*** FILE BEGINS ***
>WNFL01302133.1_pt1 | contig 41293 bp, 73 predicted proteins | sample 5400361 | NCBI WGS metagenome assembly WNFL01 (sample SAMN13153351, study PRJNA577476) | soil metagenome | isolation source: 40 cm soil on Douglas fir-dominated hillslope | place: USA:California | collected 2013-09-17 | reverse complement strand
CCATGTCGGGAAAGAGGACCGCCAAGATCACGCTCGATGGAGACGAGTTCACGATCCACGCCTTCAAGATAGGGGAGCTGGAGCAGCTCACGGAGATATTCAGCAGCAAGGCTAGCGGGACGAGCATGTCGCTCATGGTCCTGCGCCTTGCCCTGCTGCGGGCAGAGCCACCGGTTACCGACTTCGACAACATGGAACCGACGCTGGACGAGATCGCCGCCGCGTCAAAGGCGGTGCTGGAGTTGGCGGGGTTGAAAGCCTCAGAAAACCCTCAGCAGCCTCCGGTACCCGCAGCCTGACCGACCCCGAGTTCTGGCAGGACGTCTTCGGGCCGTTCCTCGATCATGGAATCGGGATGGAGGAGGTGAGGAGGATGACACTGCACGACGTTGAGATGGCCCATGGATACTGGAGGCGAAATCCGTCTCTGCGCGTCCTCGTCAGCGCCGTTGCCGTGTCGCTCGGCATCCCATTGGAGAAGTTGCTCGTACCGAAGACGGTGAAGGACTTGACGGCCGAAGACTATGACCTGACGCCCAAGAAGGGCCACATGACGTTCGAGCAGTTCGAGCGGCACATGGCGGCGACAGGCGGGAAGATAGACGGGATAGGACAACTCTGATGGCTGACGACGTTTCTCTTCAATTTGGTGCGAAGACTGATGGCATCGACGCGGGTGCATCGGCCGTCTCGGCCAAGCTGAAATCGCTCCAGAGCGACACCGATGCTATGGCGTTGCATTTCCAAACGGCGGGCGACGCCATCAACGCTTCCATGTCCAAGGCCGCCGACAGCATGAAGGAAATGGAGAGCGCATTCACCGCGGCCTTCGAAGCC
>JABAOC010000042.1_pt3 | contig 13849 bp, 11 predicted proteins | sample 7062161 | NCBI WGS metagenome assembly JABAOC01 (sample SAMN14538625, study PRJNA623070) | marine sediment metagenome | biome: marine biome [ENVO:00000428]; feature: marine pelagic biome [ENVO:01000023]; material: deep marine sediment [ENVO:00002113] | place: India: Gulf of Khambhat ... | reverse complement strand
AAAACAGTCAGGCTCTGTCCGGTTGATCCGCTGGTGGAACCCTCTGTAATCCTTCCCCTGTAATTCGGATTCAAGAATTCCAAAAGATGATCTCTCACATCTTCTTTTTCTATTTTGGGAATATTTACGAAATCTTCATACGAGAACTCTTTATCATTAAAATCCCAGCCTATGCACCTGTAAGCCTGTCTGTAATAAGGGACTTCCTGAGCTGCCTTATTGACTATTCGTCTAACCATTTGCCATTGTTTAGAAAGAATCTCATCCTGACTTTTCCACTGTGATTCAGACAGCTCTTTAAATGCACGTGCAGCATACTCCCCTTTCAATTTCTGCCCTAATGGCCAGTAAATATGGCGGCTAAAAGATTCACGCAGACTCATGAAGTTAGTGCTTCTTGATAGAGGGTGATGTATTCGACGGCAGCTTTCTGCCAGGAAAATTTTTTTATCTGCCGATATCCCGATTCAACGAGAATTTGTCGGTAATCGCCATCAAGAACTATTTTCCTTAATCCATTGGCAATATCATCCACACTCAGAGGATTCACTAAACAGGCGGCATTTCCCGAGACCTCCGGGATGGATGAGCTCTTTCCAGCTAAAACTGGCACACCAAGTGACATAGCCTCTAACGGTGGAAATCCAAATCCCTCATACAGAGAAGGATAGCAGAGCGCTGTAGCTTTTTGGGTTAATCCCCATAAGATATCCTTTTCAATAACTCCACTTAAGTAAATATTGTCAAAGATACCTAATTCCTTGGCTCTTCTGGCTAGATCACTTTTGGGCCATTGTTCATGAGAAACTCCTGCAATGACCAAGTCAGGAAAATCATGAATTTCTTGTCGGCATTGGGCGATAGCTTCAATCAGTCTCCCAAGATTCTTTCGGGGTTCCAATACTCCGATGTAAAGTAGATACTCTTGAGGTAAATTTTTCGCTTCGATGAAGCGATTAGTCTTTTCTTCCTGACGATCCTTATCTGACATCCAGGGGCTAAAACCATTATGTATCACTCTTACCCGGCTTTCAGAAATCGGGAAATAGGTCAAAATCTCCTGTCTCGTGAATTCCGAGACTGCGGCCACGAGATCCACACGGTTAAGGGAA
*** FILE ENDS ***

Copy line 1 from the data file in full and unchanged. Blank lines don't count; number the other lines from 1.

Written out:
>WNFL01302133.1_pt1 | contig 41293 bp, 73 predicted proteins | sample 5400361 | NCBI WGS metagenome assembly WNFL01 (sample SAMN13153351, study PRJNA577476) | soil metagenome | isolation source: 40 cm soil on Douglas fir-dominated hillslope | place: USA:California | collected 2013-09-17 | reverse complement strand